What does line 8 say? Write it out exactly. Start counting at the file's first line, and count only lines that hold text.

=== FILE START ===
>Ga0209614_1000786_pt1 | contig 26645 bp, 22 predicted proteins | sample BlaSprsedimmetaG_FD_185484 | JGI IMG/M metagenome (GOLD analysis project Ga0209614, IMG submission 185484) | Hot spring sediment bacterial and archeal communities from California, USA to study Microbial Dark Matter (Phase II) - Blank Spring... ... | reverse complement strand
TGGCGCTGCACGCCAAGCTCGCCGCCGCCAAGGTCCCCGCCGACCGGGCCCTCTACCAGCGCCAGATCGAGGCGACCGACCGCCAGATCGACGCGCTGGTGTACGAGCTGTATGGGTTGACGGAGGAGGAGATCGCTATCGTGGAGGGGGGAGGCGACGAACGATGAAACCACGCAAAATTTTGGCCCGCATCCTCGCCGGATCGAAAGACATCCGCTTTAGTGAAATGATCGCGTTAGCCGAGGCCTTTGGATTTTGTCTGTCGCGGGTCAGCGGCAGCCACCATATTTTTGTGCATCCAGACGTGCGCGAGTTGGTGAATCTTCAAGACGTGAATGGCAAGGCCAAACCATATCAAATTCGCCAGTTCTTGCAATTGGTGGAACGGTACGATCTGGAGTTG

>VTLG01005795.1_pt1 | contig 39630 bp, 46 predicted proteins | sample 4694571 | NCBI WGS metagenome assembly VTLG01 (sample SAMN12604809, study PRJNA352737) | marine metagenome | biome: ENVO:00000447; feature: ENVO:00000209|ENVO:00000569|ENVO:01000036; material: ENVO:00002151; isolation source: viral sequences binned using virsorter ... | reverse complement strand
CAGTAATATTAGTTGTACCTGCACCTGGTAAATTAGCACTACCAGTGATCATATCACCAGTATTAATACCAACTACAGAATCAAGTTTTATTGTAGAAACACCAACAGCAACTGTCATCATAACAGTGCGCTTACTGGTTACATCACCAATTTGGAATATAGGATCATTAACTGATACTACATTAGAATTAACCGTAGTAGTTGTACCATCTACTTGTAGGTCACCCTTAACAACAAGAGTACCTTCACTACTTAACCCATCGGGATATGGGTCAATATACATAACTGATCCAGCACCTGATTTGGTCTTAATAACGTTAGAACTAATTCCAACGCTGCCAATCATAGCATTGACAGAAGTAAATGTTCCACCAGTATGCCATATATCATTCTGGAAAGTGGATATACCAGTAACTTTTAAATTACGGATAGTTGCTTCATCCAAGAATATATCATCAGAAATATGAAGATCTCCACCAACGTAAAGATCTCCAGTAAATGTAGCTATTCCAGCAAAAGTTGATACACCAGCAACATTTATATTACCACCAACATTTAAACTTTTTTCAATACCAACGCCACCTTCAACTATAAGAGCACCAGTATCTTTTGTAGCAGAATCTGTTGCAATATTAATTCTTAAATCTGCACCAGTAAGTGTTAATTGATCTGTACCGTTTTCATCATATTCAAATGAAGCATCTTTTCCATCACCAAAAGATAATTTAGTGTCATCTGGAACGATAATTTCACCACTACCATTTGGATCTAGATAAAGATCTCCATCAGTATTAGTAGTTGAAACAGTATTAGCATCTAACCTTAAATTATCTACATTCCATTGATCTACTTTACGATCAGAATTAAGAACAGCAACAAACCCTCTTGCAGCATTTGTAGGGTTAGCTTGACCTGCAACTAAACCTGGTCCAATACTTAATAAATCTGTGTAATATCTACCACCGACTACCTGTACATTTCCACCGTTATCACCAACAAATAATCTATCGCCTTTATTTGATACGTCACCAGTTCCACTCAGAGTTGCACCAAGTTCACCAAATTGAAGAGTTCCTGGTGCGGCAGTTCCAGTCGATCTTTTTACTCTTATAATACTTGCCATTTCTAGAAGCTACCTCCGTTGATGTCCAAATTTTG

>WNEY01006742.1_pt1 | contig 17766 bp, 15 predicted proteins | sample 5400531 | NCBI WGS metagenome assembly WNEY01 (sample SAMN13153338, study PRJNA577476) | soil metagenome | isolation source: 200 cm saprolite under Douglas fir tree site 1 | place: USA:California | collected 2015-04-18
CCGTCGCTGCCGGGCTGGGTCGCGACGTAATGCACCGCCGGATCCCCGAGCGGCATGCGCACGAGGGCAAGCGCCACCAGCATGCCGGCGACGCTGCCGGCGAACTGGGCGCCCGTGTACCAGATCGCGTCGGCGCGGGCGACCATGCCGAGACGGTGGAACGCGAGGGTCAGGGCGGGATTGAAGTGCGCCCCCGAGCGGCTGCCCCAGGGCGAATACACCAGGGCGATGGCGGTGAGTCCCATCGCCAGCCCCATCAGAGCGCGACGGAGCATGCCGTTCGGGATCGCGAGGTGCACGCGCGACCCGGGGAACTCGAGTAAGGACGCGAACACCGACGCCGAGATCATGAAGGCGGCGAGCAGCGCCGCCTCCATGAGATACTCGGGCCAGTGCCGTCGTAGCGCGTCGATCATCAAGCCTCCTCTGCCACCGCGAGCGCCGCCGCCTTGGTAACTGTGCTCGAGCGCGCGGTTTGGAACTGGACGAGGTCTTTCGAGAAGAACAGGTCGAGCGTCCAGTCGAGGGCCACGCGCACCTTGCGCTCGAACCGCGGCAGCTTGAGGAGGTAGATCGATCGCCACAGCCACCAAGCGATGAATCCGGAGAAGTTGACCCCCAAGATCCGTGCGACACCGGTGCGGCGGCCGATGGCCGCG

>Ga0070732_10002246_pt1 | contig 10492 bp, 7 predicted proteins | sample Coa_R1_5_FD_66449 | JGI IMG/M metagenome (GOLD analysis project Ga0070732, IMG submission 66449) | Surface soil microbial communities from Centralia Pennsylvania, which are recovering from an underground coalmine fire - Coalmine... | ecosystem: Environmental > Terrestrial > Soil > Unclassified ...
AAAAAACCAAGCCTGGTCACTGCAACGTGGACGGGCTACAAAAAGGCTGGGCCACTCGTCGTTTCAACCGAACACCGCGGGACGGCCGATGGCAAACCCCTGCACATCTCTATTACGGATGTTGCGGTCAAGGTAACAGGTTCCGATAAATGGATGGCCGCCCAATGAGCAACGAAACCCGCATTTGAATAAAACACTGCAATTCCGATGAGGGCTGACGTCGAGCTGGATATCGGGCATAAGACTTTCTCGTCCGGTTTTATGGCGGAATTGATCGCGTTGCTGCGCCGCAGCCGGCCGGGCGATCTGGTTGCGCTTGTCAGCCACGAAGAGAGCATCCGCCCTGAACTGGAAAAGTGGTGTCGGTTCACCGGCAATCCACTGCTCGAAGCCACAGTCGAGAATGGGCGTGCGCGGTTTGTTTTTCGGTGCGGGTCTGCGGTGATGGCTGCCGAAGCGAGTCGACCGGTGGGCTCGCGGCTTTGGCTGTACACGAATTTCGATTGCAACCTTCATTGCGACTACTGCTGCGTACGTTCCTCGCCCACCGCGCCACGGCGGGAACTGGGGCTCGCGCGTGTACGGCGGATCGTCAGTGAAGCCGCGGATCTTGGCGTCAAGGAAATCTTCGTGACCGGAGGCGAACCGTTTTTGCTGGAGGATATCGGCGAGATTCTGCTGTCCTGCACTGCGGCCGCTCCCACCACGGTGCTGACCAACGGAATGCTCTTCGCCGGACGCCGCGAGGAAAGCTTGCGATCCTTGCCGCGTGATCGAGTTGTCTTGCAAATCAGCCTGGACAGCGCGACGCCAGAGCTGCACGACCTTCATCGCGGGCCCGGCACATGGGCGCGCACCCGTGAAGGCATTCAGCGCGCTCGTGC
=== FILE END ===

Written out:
AAAAAACCAAGCCTGGTCACTGCAACGTGGACGGGCTACAAAAAGGCTGGGCCACTCGTCGTTTCAACCGAACACCGCGGGACGGCCGATGGCAAACCCCTGCACATCTCTATTACGGATGTTGCGGTCAAGGTAACAGGTTCCGATAAATGGATGGCCGCCCAATGAGCAACGAAACCCGCATTTGAATAAAACACTGCAATTCCGATGAGGGCTGACGTCGAGCTGGATATCGGGCATAAGACTTTCTCGTCCGGTTTTATGGCGGAATTGATCGCGTTGCTGCGCCGCAGCCGGCCGGGCGATCTGGTTGCGCTTGTCAGCCACGAAGAGAGCATCCGCCCTGAACTGGAAAAGTGGTGTCGGTTCACCGGCAATCCACTGCTCGAAGCCACAGTCGAGAATGGGCGTGCGCGGTTTGTTTTTCGGTGCGGGTCTGCGGTGATGGCTGCCGAAGCGAGTCGACCGGTGGGCTCGCGGCTTTGGCTGTACACGAATTTCGATTGCAACCTTCATTGCGACTACTGCTGCGTACGTTCCTCGCCCACCGCGCCACGGCGGGAACTGGGGCTCGCGCGTGTACGGCGGATCGTCAGTGAAGCCGCGGATCTTGGCGTCAAGGAAATCTTCGTGACCGGAGGCGAACCGTTTTTGCTGGAGGATATCGGCGAGATTCTGCTGTCCTGCACTGCGGCCGCTCCCACCACGGTGCTGACCAACGGAATGCTCTTCGCCGGACGCCGCGAGGAAAGCTTGCGATCCTTGCCGCGTGATCGAGTTGTCTTGCAAATCAGCCTGGACAGCGCGACGCCAGAGCTGCACGACCTTCATCGCGGGCCCGGCACATGGGCGCGCACCCGTGAAGGCATTCAGCGCGCTCGTGC